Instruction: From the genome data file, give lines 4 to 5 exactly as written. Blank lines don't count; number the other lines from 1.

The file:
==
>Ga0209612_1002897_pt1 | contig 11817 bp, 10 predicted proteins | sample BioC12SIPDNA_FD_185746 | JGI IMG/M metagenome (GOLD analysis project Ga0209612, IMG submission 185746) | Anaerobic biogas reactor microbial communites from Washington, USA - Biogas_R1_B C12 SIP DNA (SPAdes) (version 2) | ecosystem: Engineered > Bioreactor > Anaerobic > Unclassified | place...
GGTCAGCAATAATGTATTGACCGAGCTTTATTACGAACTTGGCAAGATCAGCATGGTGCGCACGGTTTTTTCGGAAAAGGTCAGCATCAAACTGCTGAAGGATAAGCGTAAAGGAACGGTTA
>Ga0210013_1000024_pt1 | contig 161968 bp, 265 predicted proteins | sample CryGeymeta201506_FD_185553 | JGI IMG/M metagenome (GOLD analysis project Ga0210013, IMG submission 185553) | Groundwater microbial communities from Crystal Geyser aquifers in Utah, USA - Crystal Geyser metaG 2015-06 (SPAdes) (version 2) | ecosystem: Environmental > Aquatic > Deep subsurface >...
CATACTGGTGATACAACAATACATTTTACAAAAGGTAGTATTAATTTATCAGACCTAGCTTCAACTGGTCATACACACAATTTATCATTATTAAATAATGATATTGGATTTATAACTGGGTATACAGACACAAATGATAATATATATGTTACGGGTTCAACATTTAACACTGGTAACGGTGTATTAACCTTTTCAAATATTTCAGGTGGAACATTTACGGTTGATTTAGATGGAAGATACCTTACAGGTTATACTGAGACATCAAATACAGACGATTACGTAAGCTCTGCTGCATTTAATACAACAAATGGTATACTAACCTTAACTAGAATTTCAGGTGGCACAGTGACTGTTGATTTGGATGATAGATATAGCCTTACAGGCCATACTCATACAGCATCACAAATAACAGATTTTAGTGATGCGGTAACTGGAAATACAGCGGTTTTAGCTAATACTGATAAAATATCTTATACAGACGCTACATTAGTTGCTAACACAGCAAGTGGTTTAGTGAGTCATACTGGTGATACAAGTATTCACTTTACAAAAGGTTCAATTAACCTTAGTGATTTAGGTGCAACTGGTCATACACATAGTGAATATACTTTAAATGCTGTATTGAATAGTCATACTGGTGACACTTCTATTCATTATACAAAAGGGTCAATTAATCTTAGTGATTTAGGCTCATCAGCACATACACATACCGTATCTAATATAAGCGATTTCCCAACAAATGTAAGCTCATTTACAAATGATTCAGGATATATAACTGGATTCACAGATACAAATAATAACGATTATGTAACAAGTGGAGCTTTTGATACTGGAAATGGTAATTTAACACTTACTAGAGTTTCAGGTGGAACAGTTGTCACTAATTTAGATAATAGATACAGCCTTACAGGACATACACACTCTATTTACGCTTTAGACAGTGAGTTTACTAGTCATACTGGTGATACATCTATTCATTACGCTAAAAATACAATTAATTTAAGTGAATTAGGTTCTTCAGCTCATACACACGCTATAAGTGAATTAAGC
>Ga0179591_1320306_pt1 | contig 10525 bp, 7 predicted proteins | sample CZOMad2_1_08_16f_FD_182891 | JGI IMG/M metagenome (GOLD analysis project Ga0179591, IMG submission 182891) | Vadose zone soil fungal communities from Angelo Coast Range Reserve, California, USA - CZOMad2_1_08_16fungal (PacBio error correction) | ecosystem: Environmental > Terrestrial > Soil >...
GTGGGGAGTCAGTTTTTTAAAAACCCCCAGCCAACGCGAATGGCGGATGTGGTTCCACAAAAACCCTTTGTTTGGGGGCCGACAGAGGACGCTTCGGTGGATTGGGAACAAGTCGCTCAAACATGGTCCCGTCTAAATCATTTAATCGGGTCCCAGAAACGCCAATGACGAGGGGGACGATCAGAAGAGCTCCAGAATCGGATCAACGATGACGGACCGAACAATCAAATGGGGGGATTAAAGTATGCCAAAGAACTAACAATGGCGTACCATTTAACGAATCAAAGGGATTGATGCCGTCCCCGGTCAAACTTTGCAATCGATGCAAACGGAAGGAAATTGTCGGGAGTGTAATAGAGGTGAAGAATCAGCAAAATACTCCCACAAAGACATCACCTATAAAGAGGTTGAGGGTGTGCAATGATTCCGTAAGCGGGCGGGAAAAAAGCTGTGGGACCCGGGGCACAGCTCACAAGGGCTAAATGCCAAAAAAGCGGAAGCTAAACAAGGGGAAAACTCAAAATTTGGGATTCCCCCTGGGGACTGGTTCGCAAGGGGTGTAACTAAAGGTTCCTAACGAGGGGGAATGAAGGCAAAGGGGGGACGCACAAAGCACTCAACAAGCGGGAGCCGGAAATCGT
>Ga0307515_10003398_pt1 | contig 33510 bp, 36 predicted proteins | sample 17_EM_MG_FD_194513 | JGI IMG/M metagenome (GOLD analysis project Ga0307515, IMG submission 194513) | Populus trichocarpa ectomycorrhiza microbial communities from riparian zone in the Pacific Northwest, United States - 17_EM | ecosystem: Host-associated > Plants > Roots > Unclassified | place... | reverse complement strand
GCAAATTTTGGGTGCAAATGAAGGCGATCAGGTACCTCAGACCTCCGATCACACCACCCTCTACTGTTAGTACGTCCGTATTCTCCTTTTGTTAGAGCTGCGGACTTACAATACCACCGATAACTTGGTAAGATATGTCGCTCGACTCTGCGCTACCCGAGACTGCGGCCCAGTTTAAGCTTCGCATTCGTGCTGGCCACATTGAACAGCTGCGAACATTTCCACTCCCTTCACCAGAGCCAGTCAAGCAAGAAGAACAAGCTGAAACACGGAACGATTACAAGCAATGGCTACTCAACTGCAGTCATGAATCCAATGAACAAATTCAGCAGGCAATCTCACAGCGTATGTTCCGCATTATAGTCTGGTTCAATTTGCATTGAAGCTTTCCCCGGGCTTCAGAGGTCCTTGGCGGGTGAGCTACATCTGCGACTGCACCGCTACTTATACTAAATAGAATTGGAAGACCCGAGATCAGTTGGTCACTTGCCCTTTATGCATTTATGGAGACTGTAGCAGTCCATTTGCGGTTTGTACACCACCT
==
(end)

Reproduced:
CATACTGGTGATACAACAATACATTTTACAAAAGGTAGTATTAATTTATCAGACCTAGCTTCAACTGGTCATACACACAATTTATCATTATTAAATAATGATATTGGATTTATAACTGGGTATACAGACACAAATGATAATATATATGTTACGGGTTCAACATTTAACACTGGTAACGGTGTATTAACCTTTTCAAATATTTCAGGTGGAACATTTACGGTTGATTTAGATGGAAGATACCTTACAGGTTATACTGAGACATCAAATACAGACGATTACGTAAGCTCTGCTGCATTTAATACAACAAATGGTATACTAACCTTAACTAGAATTTCAGGTGGCACAGTGACTGTTGATTTGGATGATAGATATAGCCTTACAGGCCATACTCATACAGCATCACAAATAACAGATTTTAGTGATGCGGTAACTGGAAATACAGCGGTTTTAGCTAATACTGATAAAATATCTTATACAGACGCTACATTAGTTGCTAACACAGCAAGTGGTTTAGTGAGTCATACTGGTGATACAAGTATTCACTTTACAAAAGGTTCAATTAACCTTAGTGATTTAGGTGCAACTGGTCATACACATAGTGAATATACTTTAAATGCTGTATTGAATAGTCATACTGGTGACACTTCTATTCATTATACAAAAGGGTCAATTAATCTTAGTGATTTAGGCTCATCAGCACATACACATACCGTATCTAATATAAGCGATTTCCCAACAAATGTAAGCTCATTTACAAATGATTCAGGATATATAACTGGATTCACAGATACAAATAATAACGATTATGTAACAAGTGGAGCTTTTGATACTGGAAATGGTAATTTAACACTTACTAGAGTTTCAGGTGGAACAGTTGTCACTAATTTAGATAATAGATACAGCCTTACAGGACATACACACTCTATTTACGCTTTAGACAGTGAGTTTACTAGTCATACTGGTGATACATCTATTCATTACGCTAAAAATACAATTAATTTAAGTGAATTAGGTTCTTCAGCTCATACACACGCTATAAGTGAATTAAGC
>Ga0179591_1320306_pt1 | contig 10525 bp, 7 predicted proteins | sample CZOMad2_1_08_16f_FD_182891 | JGI IMG/M metagenome (GOLD analysis project Ga0179591, IMG submission 182891) | Vadose zone soil fungal communities from Angelo Coast Range Reserve, California, USA - CZOMad2_1_08_16fungal (PacBio error correction) | ecosystem: Environmental > Terrestrial > Soil >...